# Forum for Science, Industry and Business

Search our Site:

## The math of malaria

21.06.2012
Malaria affects over 200 million individuals every year and kills hundreds of thousands of people worldwide.

The disease varies greatly from region to region in the species that cause it and in the carriers that spread it. It is easily transmitted across regions through travel and migration. This results in outbreaks of the disease even in regions that are essentially malaria-free, such as the United States.

Malaria has been nearly eliminated in the U.S. since the 1950s, but the country continues to see roughly 1,500 cases a year, most of them from travelers. Hence, the movement or dispersal of populations becomes important in the study of the disease.

In a paper published this month in the SIAM Journal on Applied Mathematics, authors Daozhou Gao and Shigui Ruan propose a mathematical model to study malaria transmission.

“Malaria is a parasitic vector-borne disease caused by the plasmodium parasite, which is transmitted to people via the bites of infected female mosquitoes of the genus Anopheles,” says Ruan. “It can be easily transmitted from one region to another due to extensive travel and migration.”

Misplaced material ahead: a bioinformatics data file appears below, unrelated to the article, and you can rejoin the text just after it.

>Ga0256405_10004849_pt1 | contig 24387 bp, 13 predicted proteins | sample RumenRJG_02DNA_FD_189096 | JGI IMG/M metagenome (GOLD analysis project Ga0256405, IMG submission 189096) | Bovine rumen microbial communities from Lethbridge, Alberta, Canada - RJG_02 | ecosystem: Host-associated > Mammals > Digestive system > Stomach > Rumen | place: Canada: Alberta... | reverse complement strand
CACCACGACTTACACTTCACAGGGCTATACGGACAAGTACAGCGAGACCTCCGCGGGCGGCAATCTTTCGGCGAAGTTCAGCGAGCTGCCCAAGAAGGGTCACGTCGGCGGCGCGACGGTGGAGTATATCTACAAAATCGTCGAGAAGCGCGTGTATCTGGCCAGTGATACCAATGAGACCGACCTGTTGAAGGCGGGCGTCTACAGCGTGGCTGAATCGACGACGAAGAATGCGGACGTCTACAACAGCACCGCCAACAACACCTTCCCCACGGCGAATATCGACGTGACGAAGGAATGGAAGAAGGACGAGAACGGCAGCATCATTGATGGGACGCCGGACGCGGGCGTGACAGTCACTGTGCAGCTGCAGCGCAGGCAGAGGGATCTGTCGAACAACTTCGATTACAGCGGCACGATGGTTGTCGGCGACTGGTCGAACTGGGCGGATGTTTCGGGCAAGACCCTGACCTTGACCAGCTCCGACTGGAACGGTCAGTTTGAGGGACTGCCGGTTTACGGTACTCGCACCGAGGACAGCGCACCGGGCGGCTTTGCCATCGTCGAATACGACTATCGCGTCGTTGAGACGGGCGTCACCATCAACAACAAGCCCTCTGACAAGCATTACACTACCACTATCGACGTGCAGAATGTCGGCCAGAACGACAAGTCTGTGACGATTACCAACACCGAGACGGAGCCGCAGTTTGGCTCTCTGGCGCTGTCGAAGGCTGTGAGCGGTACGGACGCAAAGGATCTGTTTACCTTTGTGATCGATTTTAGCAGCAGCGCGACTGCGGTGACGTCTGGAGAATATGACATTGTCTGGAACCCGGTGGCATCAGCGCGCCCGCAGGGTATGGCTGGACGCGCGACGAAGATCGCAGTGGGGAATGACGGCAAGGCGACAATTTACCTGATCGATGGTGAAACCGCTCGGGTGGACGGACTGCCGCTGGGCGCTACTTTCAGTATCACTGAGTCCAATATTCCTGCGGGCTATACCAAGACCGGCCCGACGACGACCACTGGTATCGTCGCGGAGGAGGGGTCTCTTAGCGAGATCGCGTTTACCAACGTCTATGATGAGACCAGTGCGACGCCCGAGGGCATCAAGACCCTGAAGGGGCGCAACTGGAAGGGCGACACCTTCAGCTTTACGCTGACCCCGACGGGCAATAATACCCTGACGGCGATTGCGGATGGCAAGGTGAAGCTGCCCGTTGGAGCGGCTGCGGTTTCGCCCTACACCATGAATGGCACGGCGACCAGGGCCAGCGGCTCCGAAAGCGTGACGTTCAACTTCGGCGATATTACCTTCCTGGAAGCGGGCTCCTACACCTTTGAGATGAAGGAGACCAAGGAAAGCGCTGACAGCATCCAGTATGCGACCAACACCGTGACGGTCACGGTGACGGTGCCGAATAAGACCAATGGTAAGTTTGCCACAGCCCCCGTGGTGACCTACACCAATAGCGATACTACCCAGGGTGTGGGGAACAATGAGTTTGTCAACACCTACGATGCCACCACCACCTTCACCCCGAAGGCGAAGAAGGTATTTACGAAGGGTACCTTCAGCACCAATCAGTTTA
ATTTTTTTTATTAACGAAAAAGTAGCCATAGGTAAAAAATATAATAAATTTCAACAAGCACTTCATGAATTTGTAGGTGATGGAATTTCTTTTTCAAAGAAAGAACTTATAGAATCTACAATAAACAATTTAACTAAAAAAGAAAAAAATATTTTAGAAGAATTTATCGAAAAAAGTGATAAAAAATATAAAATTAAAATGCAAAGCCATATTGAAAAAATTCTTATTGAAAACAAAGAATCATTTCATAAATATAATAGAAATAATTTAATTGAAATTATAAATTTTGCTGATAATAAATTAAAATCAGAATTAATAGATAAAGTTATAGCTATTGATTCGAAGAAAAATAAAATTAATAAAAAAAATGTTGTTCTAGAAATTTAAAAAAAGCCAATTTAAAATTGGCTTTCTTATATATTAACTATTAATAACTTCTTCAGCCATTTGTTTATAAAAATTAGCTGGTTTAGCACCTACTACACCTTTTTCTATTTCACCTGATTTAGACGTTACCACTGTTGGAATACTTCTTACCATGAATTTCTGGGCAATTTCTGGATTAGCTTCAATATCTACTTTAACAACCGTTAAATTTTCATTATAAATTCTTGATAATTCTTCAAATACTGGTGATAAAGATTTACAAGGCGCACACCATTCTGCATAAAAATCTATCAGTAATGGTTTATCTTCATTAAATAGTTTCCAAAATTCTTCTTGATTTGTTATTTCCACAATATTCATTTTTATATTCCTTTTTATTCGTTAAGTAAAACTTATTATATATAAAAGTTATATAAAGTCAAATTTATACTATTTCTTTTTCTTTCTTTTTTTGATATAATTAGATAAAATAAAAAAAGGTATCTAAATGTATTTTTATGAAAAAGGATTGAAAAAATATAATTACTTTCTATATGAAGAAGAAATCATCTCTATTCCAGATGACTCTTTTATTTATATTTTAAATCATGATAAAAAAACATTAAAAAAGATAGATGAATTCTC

The life cycle of plasmodium involves incubation periods in two hosts, the human and the mosquito. Therefore, mathematical modeling of the spread of malaria usually focuses on the feedback dynamics from mosquito to human and back. Early models were based on malaria parasites’ population biology and evolution. But increased computing power in recent years has allowed models for the disease to become more detailed and complex.

Mathematical models that study transmission of malaria are based on the “reproduction number,” which defines the most important aspects of transmission for any infectious disease. Specifically, it is calculated by determining the expected number of infected organisms that can trace their infection directly back to a single organism after one disease generation. The solution to controlling the disease is to arrive at a reproduction number at which the disease-free state can be established and maintained.